What's Happening

 

Community Not Part of Process to Choose New SR School Principals

Over the years Scripps Ranch schools have achieved an unbelievable record of academic achievement and high test scores, beating the magic 900 state number and excelling in academic performance. This has been possible through the effective, very professional work of wonderful longterm principals devoted to the school and the Ranch families. Also, we have faculty who love to work in our community, absolutely fantastic support from parents, and students who produce results, as well as a successful record second to none in the district.

We have, however, experienced the unprecedented, unannounced, and uncoordinated departure of three and now the fourth of our assigned school principals and the designation of their replacements. This has been done despite our specific efforts to be made aware of potential changes and to continue to be partners in the educational process.

We have met with our elected school board trustee, Katherine Nakamura, and she is well aware of our concerns and desires to be part of any significant change. Not in the approval process, which remains with the district, but in bringing aboard principals compatible with our community so we can continue to provide all schools with the highest possible support and assistance.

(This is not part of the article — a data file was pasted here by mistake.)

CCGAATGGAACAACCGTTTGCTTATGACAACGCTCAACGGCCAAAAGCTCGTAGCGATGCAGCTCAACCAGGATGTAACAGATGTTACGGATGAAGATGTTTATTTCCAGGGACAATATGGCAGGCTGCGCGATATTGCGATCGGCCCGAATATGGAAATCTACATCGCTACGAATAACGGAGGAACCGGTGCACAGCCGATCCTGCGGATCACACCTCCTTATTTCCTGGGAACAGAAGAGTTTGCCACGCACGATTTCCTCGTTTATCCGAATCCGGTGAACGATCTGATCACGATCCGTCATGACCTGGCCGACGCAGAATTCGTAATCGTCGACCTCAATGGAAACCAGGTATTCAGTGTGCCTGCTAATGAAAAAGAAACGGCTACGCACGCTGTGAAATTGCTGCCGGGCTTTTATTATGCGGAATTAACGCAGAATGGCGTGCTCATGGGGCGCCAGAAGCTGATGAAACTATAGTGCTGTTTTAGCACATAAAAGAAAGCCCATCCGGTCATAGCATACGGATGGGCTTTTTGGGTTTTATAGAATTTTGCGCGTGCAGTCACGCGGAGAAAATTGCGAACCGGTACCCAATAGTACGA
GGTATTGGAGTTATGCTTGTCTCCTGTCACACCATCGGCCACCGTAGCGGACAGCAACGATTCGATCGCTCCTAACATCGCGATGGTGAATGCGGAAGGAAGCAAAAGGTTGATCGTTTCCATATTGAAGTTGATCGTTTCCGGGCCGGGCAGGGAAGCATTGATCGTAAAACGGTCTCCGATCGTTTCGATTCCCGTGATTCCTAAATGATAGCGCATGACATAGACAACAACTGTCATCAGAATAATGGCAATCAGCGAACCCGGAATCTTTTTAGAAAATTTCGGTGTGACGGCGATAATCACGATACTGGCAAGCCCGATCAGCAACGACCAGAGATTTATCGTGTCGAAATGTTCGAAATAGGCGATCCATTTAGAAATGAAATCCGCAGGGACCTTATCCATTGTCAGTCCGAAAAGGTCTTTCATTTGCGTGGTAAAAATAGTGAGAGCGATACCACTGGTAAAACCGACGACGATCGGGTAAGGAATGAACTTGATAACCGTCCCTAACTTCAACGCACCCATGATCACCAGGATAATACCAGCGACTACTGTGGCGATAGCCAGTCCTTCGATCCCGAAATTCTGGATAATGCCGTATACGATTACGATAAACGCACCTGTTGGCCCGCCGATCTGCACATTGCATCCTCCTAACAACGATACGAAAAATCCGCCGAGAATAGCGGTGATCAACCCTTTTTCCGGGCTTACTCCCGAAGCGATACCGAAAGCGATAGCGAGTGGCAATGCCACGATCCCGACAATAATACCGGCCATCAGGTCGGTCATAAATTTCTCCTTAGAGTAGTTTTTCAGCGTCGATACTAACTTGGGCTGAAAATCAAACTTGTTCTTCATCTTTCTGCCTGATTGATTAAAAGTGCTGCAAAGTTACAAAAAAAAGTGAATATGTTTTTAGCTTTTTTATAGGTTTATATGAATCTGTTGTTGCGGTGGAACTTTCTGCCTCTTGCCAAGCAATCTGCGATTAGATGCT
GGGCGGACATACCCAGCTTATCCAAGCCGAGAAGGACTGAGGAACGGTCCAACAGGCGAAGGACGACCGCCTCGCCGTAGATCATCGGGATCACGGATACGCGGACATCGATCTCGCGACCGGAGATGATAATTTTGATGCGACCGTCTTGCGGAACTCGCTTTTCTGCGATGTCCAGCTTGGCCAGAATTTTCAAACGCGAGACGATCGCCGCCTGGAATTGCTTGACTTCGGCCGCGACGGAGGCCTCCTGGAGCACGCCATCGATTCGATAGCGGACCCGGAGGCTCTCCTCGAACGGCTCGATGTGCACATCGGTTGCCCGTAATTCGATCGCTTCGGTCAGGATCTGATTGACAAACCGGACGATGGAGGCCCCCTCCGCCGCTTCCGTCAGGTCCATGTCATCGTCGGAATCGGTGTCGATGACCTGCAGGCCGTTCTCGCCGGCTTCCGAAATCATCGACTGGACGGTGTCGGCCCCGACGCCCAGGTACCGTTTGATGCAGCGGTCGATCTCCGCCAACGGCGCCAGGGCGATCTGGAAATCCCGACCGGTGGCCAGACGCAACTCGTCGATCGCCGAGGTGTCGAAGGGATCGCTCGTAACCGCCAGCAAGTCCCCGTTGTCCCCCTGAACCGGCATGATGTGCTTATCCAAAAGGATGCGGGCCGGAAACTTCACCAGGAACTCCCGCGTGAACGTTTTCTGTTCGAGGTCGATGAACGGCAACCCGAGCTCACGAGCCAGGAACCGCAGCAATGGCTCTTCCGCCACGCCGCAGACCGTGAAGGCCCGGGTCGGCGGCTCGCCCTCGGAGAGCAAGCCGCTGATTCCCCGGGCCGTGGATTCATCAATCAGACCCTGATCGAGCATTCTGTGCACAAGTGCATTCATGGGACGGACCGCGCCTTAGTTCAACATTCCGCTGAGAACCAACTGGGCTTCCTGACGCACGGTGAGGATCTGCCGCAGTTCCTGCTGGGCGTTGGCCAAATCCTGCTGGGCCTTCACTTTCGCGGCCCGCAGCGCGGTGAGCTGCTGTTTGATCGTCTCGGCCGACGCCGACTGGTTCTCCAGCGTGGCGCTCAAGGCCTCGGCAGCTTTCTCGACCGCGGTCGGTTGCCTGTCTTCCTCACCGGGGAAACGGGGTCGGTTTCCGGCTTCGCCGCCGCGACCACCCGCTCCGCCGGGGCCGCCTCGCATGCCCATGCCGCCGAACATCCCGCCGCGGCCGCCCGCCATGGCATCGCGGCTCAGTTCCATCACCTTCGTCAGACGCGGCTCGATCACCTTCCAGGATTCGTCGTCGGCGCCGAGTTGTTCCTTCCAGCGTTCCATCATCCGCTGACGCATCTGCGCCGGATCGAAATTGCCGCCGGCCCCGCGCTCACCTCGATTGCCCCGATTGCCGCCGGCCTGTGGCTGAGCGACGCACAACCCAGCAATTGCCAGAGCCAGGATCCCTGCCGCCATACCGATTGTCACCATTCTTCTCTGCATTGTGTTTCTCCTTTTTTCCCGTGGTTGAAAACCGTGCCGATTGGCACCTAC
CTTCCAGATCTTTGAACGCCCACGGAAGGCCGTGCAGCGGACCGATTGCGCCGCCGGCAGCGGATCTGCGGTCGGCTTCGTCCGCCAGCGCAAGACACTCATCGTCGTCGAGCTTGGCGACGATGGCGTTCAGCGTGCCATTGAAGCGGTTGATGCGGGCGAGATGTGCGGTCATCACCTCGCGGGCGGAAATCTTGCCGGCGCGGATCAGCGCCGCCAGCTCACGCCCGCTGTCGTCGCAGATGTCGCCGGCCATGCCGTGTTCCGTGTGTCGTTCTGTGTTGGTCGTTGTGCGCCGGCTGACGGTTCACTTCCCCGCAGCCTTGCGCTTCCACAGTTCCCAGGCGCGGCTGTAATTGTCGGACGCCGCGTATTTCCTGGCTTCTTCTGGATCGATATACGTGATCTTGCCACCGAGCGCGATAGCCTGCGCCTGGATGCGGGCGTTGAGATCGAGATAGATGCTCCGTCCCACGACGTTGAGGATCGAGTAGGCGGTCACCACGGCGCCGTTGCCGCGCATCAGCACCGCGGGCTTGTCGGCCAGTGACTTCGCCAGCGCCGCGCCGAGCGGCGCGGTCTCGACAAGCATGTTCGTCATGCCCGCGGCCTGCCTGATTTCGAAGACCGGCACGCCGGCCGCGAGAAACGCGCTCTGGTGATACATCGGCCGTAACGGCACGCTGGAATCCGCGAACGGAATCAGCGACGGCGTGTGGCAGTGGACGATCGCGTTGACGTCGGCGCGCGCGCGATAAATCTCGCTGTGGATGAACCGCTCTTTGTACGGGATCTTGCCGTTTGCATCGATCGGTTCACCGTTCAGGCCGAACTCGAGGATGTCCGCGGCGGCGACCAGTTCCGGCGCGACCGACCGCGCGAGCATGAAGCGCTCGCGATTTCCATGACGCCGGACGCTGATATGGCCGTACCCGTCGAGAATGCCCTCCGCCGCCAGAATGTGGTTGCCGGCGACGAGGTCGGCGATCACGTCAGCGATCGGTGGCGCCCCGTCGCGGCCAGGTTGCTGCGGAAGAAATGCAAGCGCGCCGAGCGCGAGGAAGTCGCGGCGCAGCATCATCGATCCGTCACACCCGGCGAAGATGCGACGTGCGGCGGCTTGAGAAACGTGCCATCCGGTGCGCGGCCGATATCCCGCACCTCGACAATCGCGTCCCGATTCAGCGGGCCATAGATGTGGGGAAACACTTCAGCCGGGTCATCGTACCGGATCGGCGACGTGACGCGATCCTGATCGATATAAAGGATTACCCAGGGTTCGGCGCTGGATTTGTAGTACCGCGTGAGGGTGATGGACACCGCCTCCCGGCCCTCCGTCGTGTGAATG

We urge our elected board trustee, Katherine Nakamura, to more fully represent our best interests, to consult with our Scripps Ranch Schools Committee and community leaders and parents as required, and most important to continue to make us partners in the action, not merely the recipient after the fact. We stand ready, as always, to meet with her and any school official so we can participate fully or as desired in any selection process identifying those individuals selected to serve our community and our fine schools. That is the pathway to continue progress and success under these stressful times for all students.

Meeting problems on a mutual shared basis is always better than directed actions and continues a 30-year successful tradition in Scripps Ranch. We stand ready, willing, and able to be our traditional wholehearted supporters of schools and their functioning. We only ask to be part of the process for the overall good of all schools through consultation and advisement.